Sneaky Signs You Might Have Prostate Cancer

Prostate cancer — the second most common cancer next to skin cancer — is a form of cancer that occurs in the prostate, the walnut-shaped gland that secretes seminal fluid to keep sperm healthy and transportable. Per the Centers for Disease Control and Prevention, 13 out of every 100 men will get prostate cancer in their lifetime and 2-3 of them will die from the disease. 

In the early stages, it might be hard to notice the signs but as time goes on, symptoms will vary from urination-related difficulties to sexual dysfunction. You will experience painful urination, an urgency to pee and often, frequent urination at night, difficulty in starting and maintaining a flow of urine, urinary and fecal incontinence, not being able to empty the bladder fully, difficulty attaining an erection, blood in your urine or sperm, and lower back, hip, or chest pain.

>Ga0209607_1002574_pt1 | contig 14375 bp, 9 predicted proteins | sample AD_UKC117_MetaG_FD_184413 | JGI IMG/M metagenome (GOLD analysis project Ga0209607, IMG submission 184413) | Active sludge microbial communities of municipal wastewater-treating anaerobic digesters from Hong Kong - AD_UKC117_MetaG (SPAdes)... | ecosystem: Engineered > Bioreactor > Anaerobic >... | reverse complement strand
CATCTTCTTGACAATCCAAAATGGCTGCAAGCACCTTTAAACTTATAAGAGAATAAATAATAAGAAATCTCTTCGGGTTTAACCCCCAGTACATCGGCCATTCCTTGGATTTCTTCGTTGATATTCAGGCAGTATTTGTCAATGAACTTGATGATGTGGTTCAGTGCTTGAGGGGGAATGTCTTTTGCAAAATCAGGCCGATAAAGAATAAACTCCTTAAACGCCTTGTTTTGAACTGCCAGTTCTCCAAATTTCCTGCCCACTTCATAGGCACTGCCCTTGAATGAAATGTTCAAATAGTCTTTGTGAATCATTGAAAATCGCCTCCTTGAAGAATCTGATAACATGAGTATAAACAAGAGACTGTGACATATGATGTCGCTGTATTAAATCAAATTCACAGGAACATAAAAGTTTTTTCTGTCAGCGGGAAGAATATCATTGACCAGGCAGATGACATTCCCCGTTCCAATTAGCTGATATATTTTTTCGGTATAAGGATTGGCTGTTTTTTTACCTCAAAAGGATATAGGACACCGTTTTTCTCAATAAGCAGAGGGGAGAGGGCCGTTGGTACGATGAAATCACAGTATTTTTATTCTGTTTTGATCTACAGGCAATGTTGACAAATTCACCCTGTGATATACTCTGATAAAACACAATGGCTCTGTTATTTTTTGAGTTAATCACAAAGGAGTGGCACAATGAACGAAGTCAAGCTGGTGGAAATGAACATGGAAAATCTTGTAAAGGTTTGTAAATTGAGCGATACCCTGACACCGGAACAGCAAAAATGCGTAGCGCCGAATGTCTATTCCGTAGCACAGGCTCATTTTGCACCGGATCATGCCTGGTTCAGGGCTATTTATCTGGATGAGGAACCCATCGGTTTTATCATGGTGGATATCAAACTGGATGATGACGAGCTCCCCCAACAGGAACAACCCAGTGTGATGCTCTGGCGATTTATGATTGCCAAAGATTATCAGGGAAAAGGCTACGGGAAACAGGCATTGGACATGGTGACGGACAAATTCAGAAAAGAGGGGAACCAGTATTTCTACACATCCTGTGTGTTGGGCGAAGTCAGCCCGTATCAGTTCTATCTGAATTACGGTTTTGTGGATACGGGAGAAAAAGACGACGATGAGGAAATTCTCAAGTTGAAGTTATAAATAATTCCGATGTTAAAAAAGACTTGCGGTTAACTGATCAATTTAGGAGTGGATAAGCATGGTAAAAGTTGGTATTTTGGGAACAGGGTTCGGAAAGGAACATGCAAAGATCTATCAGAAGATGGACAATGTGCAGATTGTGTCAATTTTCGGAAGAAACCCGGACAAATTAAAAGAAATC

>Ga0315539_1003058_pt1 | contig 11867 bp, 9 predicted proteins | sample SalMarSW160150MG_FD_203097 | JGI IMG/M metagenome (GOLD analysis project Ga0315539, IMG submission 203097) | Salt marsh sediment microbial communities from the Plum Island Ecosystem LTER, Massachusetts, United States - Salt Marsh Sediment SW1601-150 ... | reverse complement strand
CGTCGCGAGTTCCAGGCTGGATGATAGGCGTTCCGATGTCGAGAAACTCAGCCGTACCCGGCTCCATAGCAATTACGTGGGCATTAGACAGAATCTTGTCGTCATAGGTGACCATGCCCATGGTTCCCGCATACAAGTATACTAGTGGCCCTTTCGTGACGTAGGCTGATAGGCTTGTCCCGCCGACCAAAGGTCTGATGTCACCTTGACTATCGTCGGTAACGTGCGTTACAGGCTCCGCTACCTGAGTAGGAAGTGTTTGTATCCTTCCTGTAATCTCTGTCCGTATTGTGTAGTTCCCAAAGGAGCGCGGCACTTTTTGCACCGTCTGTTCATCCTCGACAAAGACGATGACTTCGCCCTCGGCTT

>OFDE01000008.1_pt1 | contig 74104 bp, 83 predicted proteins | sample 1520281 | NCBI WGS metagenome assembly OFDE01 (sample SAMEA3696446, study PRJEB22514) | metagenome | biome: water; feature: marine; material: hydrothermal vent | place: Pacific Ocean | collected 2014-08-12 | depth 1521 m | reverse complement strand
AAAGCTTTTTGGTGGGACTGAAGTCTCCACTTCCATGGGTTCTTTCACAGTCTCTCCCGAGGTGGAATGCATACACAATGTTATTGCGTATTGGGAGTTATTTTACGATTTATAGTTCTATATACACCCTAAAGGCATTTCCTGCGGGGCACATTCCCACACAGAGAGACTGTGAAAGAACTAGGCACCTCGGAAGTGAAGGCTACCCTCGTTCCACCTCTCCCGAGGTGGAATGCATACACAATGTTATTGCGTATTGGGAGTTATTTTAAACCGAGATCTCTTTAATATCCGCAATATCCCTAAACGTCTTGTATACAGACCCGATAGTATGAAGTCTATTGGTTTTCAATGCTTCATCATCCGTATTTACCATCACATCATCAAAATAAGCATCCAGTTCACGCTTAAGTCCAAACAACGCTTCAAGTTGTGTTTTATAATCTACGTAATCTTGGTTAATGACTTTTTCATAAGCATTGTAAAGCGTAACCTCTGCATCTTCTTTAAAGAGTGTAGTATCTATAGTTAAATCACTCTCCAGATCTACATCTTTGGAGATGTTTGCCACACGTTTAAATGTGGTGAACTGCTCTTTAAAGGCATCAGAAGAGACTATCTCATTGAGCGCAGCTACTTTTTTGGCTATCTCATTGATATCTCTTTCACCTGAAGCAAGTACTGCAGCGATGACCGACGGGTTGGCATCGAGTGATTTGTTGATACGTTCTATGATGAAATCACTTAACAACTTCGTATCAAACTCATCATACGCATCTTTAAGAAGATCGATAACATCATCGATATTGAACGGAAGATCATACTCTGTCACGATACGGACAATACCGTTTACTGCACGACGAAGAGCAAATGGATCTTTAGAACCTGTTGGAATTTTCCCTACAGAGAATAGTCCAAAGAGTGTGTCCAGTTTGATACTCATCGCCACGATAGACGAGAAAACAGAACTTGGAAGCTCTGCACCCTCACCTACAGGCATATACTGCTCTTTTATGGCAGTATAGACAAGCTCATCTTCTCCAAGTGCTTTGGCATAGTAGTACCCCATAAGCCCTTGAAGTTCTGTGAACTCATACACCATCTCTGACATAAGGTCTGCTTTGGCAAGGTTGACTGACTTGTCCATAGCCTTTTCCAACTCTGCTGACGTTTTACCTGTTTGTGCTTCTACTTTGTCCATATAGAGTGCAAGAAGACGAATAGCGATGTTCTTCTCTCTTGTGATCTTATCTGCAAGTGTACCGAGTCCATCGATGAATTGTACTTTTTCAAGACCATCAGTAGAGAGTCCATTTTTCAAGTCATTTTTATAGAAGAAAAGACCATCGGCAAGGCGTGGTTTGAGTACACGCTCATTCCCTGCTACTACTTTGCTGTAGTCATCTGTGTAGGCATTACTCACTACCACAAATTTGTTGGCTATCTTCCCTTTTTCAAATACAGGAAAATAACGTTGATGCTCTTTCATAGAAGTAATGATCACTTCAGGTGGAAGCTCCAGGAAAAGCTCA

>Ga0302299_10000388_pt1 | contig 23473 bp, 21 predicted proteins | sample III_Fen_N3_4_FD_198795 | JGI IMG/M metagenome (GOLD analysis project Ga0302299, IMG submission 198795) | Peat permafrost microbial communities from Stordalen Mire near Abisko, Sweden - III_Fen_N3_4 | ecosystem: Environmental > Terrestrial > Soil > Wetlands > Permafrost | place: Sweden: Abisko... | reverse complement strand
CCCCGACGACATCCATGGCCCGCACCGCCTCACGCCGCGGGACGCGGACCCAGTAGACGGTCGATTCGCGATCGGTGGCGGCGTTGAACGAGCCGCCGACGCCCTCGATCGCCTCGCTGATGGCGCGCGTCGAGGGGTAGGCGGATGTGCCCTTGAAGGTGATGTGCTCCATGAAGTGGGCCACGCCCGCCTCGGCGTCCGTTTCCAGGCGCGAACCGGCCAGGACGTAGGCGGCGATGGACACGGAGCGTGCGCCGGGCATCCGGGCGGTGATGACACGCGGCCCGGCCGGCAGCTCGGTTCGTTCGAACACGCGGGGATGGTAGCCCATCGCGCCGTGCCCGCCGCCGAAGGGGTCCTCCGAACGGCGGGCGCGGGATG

In addition to these sneaky signs, sometimes, prostate cancer can also manifest in bone pain, high blood pressure, fatigue, unexplainable weight loss, spinal cord compression, and kidney failure, especially when the cancer has spread from the prostate and reached more advanced stages.

When to see a doctor about prostate cancer concerns

Contrary to what you may think, prostate cancer is treatable and in some cases won't even require treatment. When detected early and when contained within the prostate, your treatment programs have a higher chance of being successful. That being said, there are more aggressive forms of this cancer that can spread quickly. 

If you're over 50 years of age, if you're of Black or African ancestry, and if you have a family history of the disease, you are more at risk of developing prostate cancer. Smoking, being obese, sexually transmitted diseases, and your diet could play a role too. 

If you are experiencing any of the sneaky signs mentioned above and can't seem to think of any other reasons for why you're having them, it might be good to get yourself checked. In fact, getting prostate cancer screenings might not be a bad idea if you fall into the risk group, especially when you're at the middle age mark. Blood tests, including a prostate-specific antigen (PSA) test and digital rectal examination (DRE), might be part of the screening process. A biopsy could follow as well. Sometimes, your doctor might simply avoid treatment and wait to observe any more symptoms and other times, the disease is treated via surgery and/or radiation therapy.